BookBrowse interviews The Couples Book Group about all aspects of their book club.

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The Couples Book Group

The Couples Book Group is a group of five couples who live in and around Seattle. Richard and his wife, Gretchen, began the group because they thought it would be fun to get a few friends together to read and discuss good books. And now, 23 years later they are still going strong! Tamara Ellis Smith interviews Richard:

Hi Richard! Thank you for joining us here! Can you please tell us a bit about your book group?

We launched our couples book group in 1996 with five couples. We’re all now in our 60s and 70s and mostly retired. We were originally called the McGilvra Reading Group, after the street on which we lived. Today we commonly just refer to ourselves as “Book Group”. We all live in and around Seattle.

How did the group get started?

At the time I didn’t realize that the members of most book groups are all women. My wife and I just thought it would be fun to get together with a few friends to read and discuss good books. We thought it would be a different, deeper way to connect with friends. Plus, we figured we couldn’t help but broaden our reading horizons and discover books we would never have considered on our own.

Oh, I love that idea!

We invited two couples who, in turn, invited two more couples. We’ve been a group of five couples ever since.

And you all have stayed together?

One of the original couples moved to Arizona. And so the couple who had originally invited them invited another couple to join. We stay in touch with our emeritus members in Arizona through our book group emails.

How wonderful!

I serve as the book group amanuensis—a title I chose just because I thought it sounded cooler than secretary.

It does sound cooler than secretary. But I have never heard of the word before! What does it mean exactly?

According to Lexico, an amanuensis is, “a literary or artistic assistant…” Its common synonym is secretary. Originally it meant a copyist, so I’m not using the term exactly right. Still, it is pretty fun. As amanuensis, I send out occasional emails about our meetings and the books we choose, and keep our reading list up to date. Host couples generally send out reminder emails a few days before our meetings.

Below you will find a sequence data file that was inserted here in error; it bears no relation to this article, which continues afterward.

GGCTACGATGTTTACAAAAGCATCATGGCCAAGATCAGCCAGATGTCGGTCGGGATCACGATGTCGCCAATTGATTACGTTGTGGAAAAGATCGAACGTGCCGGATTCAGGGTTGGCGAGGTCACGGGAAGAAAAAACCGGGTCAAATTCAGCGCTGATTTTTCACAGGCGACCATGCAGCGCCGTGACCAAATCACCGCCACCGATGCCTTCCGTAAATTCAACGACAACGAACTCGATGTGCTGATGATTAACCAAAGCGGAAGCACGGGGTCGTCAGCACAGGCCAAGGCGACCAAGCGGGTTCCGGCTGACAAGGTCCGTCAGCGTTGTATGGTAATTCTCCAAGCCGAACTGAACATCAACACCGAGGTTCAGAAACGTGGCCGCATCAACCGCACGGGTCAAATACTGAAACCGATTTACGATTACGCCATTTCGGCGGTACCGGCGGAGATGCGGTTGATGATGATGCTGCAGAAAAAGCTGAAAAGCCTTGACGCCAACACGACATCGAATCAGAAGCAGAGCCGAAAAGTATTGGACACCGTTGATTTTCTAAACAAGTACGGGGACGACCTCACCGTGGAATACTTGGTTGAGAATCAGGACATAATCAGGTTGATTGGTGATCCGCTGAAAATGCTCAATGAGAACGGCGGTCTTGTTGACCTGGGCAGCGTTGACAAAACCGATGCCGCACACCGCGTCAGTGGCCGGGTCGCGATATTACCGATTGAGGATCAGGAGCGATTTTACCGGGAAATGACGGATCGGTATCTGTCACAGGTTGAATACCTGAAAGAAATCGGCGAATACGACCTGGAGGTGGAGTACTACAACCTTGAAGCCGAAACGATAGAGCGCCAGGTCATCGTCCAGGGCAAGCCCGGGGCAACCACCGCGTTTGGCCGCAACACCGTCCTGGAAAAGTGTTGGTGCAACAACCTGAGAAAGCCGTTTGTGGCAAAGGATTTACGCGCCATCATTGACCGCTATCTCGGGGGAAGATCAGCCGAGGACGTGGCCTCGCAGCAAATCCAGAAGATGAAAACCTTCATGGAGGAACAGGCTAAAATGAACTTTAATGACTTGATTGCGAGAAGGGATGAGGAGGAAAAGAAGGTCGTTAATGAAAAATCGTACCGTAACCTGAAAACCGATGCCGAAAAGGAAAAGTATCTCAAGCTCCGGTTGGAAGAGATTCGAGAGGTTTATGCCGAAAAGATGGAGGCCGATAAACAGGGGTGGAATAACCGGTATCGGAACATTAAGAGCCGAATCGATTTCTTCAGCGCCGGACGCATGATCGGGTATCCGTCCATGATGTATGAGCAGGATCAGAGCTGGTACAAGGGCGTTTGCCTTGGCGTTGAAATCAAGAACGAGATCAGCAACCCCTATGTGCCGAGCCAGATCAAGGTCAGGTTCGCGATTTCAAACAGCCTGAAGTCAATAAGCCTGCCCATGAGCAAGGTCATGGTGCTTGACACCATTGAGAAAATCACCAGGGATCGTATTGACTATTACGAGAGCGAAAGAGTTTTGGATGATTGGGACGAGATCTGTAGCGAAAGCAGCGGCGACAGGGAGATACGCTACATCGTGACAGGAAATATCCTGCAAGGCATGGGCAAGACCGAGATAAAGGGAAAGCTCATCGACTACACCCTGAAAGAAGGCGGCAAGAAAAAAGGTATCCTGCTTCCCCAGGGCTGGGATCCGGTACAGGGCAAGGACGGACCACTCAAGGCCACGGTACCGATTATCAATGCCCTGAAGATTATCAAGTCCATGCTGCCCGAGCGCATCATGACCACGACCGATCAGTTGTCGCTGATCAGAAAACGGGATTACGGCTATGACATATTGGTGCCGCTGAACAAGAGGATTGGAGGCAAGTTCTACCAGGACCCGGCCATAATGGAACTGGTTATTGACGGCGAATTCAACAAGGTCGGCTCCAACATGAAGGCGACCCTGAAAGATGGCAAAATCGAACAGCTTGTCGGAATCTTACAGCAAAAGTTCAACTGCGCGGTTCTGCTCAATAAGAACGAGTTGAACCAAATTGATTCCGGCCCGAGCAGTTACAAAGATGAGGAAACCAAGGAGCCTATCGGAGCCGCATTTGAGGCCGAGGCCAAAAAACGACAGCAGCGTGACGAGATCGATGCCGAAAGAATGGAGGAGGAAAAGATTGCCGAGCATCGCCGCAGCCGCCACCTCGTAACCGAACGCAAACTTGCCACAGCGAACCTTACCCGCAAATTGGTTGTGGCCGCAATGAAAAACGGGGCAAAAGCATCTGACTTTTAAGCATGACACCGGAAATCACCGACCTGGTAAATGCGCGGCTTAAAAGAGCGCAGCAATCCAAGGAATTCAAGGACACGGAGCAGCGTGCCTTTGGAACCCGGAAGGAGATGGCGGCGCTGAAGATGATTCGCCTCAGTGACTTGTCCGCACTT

Can you tell us about your meetings?

We meet quarterly. We chose this frequency because we wanted everyone to be able to read widely, following their own particular curiosities, while still having time to read a common book. Plus, we didn’t want book group reading to feel like homework.

That’s a great idea. I have friends in book groups who say that they always feel rushed to read a book or even stressed and guilty about it because they don’t have enough time.

We typically meet for lunch on a weekend day in a member’s home. The host is responsible for the meal. We tried doing potluck at the beginning, but quickly shifted to the host being responsible for food and beverages. We typically spend at least an hour talking about the book, sharing other books we’ve read since we last met, and debating what book we’ll read next.

Can you tell us about the sorts of books you read?

We’ve read 91 books in total—


—Yes, 51 fiction and 40 nonfiction. It’s pretty balanced because some of our members have a strong preference for one or the other style. We read literary fiction, creative nonfiction, history, and an occasional biography. We don’t read poetry, romances, mysteries, fantasies or science fiction, with occasional exceptions.